Are you bored with all of the talk in the U.S. about the “Fiscal Cliff” or the continuing “Sovereign Debt” crisis in Europe? Are you looking ahead to 2013, for a (pardon the expression) “secure” tech area to invest in with decent growth characteristics? Or, are you an IT professional curious about market trends in the enterprise security business? If you have answered yes to any or all of the above, than you might be interested in the Infonetics Research 3Q12 security market share and forecast reports: “Network Security Appliances” and “Software and Content Security Gateway Appliances, Software, and SaaS.” There is a little bit of something in each for anyone interested in the enterprise protection game.
Interestingly this is a tale of two markets that you would think would be moving in lockstep. The results may surprise you. Major hint: appliances and software are booming, but content gateways are in decline
Investment in appliances is increasing as are the threats
The report, which provides extensive numbers and analysis on the vendors of network security solutions found some interesting things going on in the market, which it believes is only going to heat up in the next few quarters. It looks at worldwide and regional market size, vendor market share, forecasts, analysis, and trends for integrated security appliances, secure routers, SSL VPN gateways, VPN and firewall software, and network-based intrusion detection and prevention (IDS/IPS) products.
Highlights in the appliance area included:
- Global network security appliance and software revenue is up a strong seven percent from the year-ago 3rd quarter
- Integrated security appliances have gained share every quarter since 4Q11, and Infonetics is forecasting continued quarterly gains through 3Q13
- Palo Alto Networks' successful IPO and strong financial performance have breathed life into the fairly stale integrated appliance market share picture, setting the stage for heated share battles in 2013
- Mobile malware is out of control: McAfee had fewer than 3,000 mobile malware samples in its database just a year ago, growing to around 25,000 samples today
Who are the vendors and what are their shares in this market which is now roughly $1.6 billion market, which Infonetics is expecting to grow to $6.7 billion by 2016? The answer is for the moment it is dominated by a few large and well known players. The reason this needs to be taken with some caution on a long-term basis is that there is intense investor interest in the area and the acceleration of startup activity could have a major impact going forward.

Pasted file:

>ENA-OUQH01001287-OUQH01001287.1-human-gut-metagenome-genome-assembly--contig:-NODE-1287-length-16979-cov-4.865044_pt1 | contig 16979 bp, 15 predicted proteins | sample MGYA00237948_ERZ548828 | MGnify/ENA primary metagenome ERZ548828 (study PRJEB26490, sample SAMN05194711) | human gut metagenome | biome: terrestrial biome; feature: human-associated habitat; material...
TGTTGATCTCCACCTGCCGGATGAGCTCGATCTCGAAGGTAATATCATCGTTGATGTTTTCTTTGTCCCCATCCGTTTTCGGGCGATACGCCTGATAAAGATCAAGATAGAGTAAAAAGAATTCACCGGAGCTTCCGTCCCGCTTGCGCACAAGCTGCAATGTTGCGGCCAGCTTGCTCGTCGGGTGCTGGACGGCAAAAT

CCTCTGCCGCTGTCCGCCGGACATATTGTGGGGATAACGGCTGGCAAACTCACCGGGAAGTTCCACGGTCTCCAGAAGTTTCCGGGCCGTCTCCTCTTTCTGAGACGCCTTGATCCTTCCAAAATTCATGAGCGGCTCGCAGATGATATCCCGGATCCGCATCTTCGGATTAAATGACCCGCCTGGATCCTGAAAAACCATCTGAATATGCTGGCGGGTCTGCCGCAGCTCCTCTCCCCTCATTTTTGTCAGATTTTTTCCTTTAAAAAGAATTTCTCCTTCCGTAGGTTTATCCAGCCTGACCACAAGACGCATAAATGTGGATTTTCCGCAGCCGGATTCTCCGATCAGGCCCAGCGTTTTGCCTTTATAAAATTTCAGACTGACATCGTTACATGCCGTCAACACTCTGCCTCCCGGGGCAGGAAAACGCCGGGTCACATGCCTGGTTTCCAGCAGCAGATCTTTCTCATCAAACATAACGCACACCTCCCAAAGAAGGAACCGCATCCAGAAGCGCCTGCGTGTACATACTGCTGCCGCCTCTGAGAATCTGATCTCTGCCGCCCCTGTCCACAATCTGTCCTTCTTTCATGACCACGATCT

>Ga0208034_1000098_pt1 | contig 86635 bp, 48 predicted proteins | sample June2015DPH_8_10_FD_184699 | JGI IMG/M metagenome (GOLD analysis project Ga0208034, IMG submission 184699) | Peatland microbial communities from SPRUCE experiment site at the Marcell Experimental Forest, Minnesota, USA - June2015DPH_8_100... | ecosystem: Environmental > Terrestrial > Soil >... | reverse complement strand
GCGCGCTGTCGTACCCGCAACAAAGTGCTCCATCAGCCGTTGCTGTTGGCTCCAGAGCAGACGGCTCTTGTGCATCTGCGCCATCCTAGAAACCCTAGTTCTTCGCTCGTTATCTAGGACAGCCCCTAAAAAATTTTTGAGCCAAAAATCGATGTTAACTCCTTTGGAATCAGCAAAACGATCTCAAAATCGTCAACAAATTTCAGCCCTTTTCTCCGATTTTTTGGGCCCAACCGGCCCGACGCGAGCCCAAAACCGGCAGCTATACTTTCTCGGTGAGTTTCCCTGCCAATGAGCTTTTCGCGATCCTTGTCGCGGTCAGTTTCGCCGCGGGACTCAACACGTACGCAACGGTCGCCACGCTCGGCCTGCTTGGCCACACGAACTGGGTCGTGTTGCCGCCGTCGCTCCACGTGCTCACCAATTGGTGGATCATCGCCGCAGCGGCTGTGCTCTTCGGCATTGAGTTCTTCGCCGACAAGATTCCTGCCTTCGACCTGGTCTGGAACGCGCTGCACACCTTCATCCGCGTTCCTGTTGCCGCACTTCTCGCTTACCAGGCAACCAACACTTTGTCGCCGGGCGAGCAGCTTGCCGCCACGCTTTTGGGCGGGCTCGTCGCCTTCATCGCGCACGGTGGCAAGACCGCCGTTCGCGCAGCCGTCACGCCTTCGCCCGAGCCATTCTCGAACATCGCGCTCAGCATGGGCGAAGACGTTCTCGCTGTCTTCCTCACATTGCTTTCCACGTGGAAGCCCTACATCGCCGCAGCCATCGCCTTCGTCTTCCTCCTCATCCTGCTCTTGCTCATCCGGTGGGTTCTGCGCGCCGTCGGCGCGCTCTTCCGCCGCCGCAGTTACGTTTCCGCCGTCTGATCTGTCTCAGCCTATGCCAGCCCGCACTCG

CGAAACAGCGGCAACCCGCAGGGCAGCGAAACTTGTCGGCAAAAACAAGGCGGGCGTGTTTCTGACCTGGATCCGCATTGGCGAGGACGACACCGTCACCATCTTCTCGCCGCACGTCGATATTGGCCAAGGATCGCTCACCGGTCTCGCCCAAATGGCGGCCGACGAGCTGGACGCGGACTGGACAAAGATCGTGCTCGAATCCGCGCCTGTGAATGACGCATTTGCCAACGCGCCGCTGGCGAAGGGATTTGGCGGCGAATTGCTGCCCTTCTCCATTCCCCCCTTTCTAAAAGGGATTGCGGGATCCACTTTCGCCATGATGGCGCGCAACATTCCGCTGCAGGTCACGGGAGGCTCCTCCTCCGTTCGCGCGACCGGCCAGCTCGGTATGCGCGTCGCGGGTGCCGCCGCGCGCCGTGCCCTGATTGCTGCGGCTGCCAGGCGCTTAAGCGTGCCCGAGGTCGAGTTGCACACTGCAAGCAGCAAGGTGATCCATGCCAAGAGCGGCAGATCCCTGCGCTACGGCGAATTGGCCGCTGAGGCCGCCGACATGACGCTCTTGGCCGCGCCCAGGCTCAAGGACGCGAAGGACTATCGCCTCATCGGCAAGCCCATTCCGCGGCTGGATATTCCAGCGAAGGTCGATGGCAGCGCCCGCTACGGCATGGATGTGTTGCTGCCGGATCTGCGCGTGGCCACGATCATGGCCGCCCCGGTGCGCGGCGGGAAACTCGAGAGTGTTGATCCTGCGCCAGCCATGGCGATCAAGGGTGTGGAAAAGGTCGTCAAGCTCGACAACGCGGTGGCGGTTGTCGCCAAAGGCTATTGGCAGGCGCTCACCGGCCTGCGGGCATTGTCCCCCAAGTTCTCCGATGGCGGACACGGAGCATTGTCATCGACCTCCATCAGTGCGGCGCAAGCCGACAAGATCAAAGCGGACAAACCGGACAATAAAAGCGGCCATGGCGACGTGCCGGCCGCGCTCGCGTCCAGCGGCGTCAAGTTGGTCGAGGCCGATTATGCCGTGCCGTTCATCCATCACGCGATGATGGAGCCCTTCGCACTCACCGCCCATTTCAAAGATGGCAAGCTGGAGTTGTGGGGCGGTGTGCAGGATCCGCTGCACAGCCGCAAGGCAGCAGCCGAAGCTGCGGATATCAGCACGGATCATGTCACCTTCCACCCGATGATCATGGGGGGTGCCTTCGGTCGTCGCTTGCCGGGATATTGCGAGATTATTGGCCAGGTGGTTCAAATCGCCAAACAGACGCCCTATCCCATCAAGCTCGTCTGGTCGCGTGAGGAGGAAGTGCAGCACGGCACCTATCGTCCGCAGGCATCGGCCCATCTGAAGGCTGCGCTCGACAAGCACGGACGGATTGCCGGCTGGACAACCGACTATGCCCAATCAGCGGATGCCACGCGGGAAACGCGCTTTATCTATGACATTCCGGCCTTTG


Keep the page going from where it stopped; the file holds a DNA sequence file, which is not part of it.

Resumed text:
Commenting on his findings, Jeff Wilson, principal analyst for security at Infonetics Research noted that, “Looking at the top three network security vendors' quarter-over-quarter revenue performance, Cisco increased 1.5 percent, Check Point increased 3.2 percent, and Juniper increased 11.1 percent," notes. "Overall the network security appliance and software market saw moderately strong growth in the 3rd quarter and there is always potential for a great 4th quarter because of seasonal budget flush."
What caught my attention was the mobile malware challenge. The BYOD phenomena show no signs of abating, and are actually likely to accelerate. And, the use of personal devices in enterprises present major risks on several levels —from the people who use them to the apps they use and the various types of malware their use can spread across the enterprise. Talk about a growth opportunity!
A bit of discontent about content
On the content security gateway side of things, the vendors change a bit and the market is in flux to put it mildly. Infonetics says the $719 million market has now fallen three quarters in a row.
Highlights, or low lights in this case, in the market were:
- Revenue fell 0.4 percent between 2Q12 and 3Q12, to $719 million
- Blue Coat was the only vendor in the content security gateway market to see a significant increase in revenue in 3Q12 (up 15 percent from the previous quarter), bouncing from #3 to #2 in overall market share
- Software now makes up 37 percent of all content security gateway revenue
Wilson, who was also the author of this analysis, had this to say about the market: “Companies with broad security product portfolios can, if they are nimble, shift revenue by continuing to integrate web and mail security functions into firewall and IPS platforms while maintaining standalone solutions. Focused content security companies will be forced to broaden their product portfolios, get acquired, or develop strong partnerships to grow revenue.”
What this seems to portend is that the relatively quiet integrated solutions market is about to heat up in 2013. This maybe a case when it comes to the vendors of the rich getting richer and the poor (point solutions providers) struggling or dying. However, as noted, the security area in general is one being given close scrutiny by entrepreneurs and investors, and with all of those tablets and smartphones invading enterprises around the world, the charts above at this time next year are probably going to look very different.
Edited by Brooke Neuman